Why just 4 hours — it’s more convenient to meet for one long day, all day, right?
Charlotte Mason’s school in Ambleside, England met in the mornings, six days a week. Part of the CM method is to have very short lessons in the morning, requiring the full attention of the student; the afternoon and early evening are to be spent pursuing hobbies, exploration, nature observation, and imaginative play. The brain “ruminates” on the ideas presented in the lesson-hours and works through which will remain to form a relationship; therefore, the schoolday is actually one full day, the first part containing direct instruction and the second part is the “mental review” process. So we start a little later than she did (as we are in the South and things just run a little slower here) and we enjoy the fellowship of meals. The students perform their Masterly Inactivity processes (the ruminating mental review) in the late afternoon and early evening hours.
Our lessons require ten to twenty minutes of sustained, full attention. We give frequent breaks to do something completely unrelated and relax the brain. After three to four hours, a brain needs to ruminate on what it has absorbed. If it does not have that “down-time,” the opportunity will be missed to form a relationship with a story, a book, a song, a picture, or an idea.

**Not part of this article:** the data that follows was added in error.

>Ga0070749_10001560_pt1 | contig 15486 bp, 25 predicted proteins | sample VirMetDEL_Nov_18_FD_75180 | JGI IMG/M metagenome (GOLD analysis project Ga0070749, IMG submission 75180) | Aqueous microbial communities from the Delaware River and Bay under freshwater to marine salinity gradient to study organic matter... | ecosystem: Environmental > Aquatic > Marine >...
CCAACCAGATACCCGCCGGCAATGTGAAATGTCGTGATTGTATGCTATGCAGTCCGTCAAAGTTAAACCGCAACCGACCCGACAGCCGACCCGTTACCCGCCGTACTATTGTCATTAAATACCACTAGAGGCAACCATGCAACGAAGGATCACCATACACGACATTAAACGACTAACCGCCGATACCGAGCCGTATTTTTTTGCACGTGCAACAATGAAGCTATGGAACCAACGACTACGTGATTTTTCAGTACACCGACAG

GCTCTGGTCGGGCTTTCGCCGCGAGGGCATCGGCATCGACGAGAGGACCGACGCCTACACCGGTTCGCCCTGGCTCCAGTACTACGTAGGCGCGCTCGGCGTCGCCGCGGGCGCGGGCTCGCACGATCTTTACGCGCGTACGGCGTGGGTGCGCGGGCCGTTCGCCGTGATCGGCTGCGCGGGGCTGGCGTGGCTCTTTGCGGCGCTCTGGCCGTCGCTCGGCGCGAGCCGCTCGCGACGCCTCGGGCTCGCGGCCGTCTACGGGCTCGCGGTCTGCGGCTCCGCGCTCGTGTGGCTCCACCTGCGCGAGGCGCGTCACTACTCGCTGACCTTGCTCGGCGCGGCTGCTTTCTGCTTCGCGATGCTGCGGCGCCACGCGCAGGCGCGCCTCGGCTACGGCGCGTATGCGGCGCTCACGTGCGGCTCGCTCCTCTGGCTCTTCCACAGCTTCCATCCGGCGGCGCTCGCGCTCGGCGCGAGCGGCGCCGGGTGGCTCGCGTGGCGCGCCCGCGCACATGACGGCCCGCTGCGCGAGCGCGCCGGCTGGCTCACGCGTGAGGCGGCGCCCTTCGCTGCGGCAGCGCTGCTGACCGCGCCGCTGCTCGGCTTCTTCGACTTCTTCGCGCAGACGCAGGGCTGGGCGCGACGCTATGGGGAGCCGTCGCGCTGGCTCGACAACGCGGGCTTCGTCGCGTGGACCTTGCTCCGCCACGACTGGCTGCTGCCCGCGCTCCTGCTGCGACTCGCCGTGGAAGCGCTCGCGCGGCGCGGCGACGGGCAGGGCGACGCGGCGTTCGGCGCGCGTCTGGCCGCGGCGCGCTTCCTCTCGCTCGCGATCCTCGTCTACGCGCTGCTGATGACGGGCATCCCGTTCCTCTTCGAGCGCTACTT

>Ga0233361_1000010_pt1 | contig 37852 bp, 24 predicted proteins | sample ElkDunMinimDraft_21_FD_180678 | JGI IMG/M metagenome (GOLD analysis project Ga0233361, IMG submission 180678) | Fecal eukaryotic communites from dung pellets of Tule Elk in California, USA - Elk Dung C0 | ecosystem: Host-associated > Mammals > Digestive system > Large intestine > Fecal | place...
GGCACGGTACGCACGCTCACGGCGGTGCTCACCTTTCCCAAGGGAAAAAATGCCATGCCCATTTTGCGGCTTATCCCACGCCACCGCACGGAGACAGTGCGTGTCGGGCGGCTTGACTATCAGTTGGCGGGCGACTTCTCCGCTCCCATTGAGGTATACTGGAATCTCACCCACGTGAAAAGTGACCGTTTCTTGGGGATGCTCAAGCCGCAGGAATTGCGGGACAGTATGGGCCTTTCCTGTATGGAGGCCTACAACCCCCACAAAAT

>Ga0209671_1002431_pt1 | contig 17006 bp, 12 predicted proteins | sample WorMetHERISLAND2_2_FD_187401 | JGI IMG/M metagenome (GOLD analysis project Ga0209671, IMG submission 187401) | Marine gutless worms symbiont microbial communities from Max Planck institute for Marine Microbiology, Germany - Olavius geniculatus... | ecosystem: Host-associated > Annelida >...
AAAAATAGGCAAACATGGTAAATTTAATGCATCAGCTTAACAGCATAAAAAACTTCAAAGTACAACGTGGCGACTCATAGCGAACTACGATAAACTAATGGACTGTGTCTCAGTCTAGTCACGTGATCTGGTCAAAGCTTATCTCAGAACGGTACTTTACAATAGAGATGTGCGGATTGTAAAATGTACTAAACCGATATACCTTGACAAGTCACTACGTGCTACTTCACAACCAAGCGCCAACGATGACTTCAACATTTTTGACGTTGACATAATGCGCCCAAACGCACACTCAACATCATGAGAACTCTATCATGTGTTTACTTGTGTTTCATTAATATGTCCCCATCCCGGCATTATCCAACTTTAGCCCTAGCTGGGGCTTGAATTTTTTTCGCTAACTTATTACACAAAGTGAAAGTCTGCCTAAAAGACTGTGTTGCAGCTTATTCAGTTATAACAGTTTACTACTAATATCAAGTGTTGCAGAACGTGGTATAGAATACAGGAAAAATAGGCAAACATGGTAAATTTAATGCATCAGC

What is a Presenter?
An adult presents a story, a book, a character, an idea. We call her (or him) a Presenter. We are travelers together with the students on this journey through history, nature, literature, and art. We present a feast of ideas. The students — as unique individuals — accept or reject them. (For more on Presenters, see “Presenters & Marlins” under the Seaside menu.)
So do the students just do whatever they please? Sounds messy.
Not at all. Charlotte Mason was firm that her method in a classroom, indeed society itself, did not operate without order, respect, and humility. She taught that Habit training was vital to living a peaceful, orderly life. Habit training was vital to acquiring any knowledge at all. We train the children to have a high-degree of self-control, respect for their Presenters, attentive bodies, and full-on focus to the task at hand. The method is complicated to explain, simple in theory, and difficult to apply in the Internet age. (Imagine bumper guards up on a bowling lane for the ball to travel as it pleases, without going off the floor and ending up in a ditch. That is the freedom and peace good habits bring to a life.)